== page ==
Albert Ball was born in Nottingham on 14th August 1896. An engineering student when the First World War started, he joined the Sherwood Foresters before transferring to the Royal Flying Corps in 1915. Considered an only average pilot, he began his fighting career in May 1916. At first he concentrated on ambushing poorly defended two-seater German planes.
With his confidence growing, Ball began to make single-handed attacks on German planes flying in formation. His preferred position was a few yards directly beneath his opponent who he would shoot by tilting up his single wing-mounted Lewis gun. Flying a Nieuport 17, Ball supported the offensive at the Somme. By the time he was sent back to England in October 1916, Ball was credited with thirty victories.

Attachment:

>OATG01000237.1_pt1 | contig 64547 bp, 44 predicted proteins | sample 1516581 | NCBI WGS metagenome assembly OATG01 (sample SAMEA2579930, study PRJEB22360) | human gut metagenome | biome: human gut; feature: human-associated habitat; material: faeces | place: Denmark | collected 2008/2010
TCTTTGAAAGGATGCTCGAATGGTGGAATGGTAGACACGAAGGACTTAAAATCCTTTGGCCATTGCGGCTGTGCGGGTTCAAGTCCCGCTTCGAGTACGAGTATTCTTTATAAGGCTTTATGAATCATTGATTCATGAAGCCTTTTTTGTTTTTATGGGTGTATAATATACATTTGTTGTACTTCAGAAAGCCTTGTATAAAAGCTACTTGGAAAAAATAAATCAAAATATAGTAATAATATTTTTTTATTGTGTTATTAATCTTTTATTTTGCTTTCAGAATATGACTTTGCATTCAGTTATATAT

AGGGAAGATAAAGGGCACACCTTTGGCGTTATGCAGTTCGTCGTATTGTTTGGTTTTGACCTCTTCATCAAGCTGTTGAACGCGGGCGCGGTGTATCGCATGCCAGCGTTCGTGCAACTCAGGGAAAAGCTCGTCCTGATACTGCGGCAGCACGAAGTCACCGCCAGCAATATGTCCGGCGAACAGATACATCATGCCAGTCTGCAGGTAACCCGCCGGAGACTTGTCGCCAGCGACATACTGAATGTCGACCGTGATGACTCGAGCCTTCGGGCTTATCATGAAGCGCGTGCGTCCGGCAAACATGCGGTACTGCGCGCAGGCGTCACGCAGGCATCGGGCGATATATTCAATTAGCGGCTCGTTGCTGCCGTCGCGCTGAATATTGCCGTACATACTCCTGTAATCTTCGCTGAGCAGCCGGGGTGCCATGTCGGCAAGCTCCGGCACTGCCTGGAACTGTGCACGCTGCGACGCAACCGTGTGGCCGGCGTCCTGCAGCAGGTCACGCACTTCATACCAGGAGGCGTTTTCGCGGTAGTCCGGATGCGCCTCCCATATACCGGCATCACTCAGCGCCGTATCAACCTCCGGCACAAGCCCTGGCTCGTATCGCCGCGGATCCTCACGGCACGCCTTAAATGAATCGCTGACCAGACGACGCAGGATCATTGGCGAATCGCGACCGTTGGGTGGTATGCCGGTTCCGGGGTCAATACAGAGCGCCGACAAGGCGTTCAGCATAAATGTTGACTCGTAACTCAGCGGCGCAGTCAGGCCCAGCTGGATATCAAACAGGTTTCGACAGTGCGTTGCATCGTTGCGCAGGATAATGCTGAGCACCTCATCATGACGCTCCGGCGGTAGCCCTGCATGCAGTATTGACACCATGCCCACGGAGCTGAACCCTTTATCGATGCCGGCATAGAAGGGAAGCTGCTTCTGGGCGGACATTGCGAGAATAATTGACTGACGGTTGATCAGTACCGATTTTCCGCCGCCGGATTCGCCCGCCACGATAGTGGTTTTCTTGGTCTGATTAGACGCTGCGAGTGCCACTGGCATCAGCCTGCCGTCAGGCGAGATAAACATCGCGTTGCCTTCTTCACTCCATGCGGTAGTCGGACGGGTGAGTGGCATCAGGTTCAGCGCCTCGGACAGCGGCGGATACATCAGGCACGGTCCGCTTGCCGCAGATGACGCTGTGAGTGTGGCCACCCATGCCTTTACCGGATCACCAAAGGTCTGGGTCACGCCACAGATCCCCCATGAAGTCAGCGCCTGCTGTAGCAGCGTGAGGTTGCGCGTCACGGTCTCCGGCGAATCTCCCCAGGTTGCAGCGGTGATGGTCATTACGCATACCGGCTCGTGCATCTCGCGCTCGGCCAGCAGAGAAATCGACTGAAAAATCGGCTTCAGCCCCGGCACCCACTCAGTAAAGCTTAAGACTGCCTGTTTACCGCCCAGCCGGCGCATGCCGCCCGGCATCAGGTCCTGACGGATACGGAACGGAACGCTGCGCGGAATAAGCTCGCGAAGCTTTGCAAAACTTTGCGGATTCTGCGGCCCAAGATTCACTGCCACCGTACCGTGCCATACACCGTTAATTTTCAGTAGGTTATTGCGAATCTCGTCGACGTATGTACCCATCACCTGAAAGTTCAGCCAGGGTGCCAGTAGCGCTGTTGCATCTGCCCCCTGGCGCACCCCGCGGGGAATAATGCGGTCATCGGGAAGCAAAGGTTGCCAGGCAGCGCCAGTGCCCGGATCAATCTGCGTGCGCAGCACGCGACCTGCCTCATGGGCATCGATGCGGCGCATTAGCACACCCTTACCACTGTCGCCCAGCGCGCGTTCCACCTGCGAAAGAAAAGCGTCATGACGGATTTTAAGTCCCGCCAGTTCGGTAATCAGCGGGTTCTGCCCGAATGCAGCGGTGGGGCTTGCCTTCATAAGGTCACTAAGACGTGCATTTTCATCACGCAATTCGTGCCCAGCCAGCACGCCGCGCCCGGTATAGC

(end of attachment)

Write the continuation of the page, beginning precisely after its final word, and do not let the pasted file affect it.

Appointed flight commander in No. 56 Squadron, Ball began flying the recently developed S.E.5. On the morning of 6th May 1917, Ball brought down a Albatros D-II. Later that evening he was seen in combat with a German single-seater. The pair crashed in deep cloud and Ball's body was later found in the wreckage. By the time of his death, Ball, who was only twenty years old, had won the Victoria Cross, the Military Cross and the Croix de Guerre.
From 26 April to 6 May 1917 flying over France, Captain Ball took part in 26 combats in the course of which he destroyed 11 hostile aircraft, brought down two out of control and forced several others to land. Flying alone, on one occasion he fought six hostile machines, twice he fought five and once four. When leading two other British planes he attacked an enemy formation of eight - on each of these occasions he brought down at least one enemy plane, and several times his plane was badly damaged. On returning with a damaged plane he had always to be restrained from immediately going out in another.